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I started learned windbg and I found this good post How to use WinDbg to analyze the crash dump for VC++ application

Now I want to follow the instructions and do it step by step. Here is the problem: I need to write some sample code that can immediately crash, and create some dump files that can be used by windbg.

How to write such code?

void Example4()
    int* i = NULL;
    *i = 80;

The above code will crash immediately; however, I don't know where to find the dump file?

Thank you

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you could borrow some of my code ;-) – Jimmy Feb 17 '11 at 12:17
Take a look at this also: I found it very useful. It contains some sample code also. – Naveen Feb 17 '11 at 12:18

9 Answers 9

up vote 16 down vote accepted
#include <Windows.h>
#include <Dbghelp.h>

void make_minidump(EXCEPTION_POINTERS* e)
    auto hDbgHelp = LoadLibraryA("dbghelp");
    if(hDbgHelp == nullptr)
    auto pMiniDumpWriteDump = (decltype(&MiniDumpWriteDump))GetProcAddress(hDbgHelp, "MiniDumpWriteDump");
    if(pMiniDumpWriteDump == nullptr)

    char name[MAX_PATH];
        auto nameEnd = name + GetModuleFileNameA(GetModuleHandleA(0), name, MAX_PATH);
        SYSTEMTIME t;
        wsprintfA(nameEnd - strlen(".exe"),
            t.wYear, t.wMonth, t.wDay, t.wHour, t.wMinute, t.wSecond);


    exceptionInfo.ThreadId = GetCurrentThreadId();
    exceptionInfo.ExceptionPointers = e;
    exceptionInfo.ClientPointers = FALSE;

    auto dumped = pMiniDumpWriteDump(
        MINIDUMP_TYPE(MiniDumpWithIndirectlyReferencedMemory | MiniDumpScanMemory),
        e ? &exceptionInfo : nullptr,




int main()

    return *(int*)0;
share|improve this answer

This will produce a null pointer dereference exception: *((int*) 0) = 0;

This will produce integer division by zero: int a = 0; int b = 5 / a;

EDIT: Post-Mortem Debugging Your Application with Minidumps and Visual Studio .NET contains a lot of sample code and theory on using minidumps.

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thank you for the code. May you also tell me where to find the dump file? – q0987 Feb 17 '11 at 12:20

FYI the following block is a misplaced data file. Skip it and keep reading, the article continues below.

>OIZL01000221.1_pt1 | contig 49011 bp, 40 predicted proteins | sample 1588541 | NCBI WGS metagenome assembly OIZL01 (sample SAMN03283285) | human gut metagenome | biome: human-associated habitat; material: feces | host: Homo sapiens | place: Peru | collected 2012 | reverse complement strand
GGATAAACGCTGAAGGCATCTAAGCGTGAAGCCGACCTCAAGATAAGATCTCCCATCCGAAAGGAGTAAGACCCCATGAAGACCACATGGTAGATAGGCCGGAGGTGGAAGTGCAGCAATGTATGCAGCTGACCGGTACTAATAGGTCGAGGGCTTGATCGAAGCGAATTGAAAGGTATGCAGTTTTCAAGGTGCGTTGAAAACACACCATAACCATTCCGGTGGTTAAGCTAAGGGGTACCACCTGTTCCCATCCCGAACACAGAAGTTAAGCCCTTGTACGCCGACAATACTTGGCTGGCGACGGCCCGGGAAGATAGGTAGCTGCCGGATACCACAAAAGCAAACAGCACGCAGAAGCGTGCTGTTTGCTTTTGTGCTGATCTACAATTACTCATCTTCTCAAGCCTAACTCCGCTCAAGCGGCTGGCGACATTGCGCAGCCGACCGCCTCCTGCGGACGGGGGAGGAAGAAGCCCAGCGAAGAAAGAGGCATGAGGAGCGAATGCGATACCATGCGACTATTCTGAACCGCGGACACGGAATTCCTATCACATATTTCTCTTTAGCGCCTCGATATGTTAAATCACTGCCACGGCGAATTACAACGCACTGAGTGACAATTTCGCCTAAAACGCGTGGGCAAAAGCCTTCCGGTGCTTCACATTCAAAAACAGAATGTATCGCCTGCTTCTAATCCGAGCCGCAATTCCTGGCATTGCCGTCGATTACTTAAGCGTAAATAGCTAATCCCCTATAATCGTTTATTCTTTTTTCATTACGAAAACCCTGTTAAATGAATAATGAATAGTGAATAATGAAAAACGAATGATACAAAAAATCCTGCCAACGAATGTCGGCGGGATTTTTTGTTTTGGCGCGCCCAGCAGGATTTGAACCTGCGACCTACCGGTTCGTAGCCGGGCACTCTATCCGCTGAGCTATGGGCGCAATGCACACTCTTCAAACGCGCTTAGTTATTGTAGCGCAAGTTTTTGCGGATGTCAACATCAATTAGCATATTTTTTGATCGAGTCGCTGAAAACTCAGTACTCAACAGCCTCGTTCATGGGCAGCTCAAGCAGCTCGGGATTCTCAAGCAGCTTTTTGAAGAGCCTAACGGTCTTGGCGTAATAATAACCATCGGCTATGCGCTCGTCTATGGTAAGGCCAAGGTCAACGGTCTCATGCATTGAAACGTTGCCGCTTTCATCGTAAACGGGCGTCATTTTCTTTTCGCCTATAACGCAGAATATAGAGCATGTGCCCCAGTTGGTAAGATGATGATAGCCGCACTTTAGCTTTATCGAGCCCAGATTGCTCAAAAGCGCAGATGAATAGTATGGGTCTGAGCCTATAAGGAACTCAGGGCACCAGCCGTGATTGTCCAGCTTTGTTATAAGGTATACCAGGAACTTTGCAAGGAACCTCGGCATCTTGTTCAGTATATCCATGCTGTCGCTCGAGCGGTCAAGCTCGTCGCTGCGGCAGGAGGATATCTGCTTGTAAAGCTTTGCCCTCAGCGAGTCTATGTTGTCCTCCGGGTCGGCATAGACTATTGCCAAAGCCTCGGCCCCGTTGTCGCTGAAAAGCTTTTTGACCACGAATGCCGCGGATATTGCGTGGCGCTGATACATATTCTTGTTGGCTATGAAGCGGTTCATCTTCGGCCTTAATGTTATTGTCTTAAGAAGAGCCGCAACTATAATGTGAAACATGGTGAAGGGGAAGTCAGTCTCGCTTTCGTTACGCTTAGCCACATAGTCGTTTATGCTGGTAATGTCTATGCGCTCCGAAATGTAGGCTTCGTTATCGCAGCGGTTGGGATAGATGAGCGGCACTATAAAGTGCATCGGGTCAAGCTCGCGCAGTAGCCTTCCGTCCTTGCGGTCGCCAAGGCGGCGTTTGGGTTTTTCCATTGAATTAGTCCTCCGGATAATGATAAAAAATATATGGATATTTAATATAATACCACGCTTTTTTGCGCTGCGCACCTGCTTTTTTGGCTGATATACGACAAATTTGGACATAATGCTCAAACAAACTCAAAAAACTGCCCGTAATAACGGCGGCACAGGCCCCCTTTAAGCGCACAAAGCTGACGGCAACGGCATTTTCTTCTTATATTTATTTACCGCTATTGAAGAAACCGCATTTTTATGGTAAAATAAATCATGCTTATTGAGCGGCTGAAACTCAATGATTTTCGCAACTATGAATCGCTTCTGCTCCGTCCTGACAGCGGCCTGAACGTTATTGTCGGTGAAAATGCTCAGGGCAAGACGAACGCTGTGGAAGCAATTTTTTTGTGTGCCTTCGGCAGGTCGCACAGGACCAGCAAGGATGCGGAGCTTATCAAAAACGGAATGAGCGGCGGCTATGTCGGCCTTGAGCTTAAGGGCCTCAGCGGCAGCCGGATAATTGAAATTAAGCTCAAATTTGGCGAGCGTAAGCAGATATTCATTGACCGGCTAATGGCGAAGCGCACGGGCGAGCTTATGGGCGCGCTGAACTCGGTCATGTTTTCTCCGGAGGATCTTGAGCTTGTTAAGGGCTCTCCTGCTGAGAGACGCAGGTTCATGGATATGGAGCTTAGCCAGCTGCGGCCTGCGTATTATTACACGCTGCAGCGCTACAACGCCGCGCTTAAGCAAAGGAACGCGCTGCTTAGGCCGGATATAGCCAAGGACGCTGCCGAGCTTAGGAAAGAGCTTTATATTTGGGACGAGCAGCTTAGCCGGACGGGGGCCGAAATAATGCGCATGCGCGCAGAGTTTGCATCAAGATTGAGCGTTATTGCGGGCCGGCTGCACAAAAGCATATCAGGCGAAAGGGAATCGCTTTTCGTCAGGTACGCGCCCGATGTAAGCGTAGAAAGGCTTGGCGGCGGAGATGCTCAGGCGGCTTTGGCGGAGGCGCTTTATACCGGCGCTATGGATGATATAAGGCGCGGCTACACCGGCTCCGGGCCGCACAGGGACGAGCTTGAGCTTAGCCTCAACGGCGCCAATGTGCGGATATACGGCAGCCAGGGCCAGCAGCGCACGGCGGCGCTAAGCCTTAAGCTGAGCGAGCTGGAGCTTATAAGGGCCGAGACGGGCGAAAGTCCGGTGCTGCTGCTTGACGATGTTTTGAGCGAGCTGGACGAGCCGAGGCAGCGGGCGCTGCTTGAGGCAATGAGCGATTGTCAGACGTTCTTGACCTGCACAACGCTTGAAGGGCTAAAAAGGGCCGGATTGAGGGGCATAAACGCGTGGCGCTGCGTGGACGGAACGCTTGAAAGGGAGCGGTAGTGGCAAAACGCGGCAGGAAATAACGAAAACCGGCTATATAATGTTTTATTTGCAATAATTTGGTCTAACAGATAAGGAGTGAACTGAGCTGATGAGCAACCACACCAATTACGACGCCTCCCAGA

@q0987 The file will be wherever you write it out with MiniDumpWriteDump(). If you have UAC on, you may not be able to write it directly on C:\ though. In taht case, use a folder under your user, or start the app as Administrator. – Stefan Dragnev Feb 17 '11 at 12:25

If you want to see a crash dump, you need to create one. See Heisenbug: WinApi program crashes on some computers . While you may be able to get the crash dump intended to be send for WER without going through WinQual, it is a bit messy (basically you can copy it from the temporary location before it is sent away, exact details depend on your operating system), I would recommed to create your own crashdump using the Win API MiniDump provided functions. All code needed for this can be found at The CodeProject page mentioned in the linked answer.

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Auto minidump generation is done by the post-mortem debugger, so you need to start there. Most importantly though, it's done by a debugger. So if you just want to generate a minidump, you can use your typical debugger (probably visual studio or windbg). Even task manager can create dump files.

The registry setting which specifies the post-mortem debugger is HKEY_LOCAL_MACHINE\SOFTWARE\Microsoft\Windows NT\CurrentVersion\AeDebug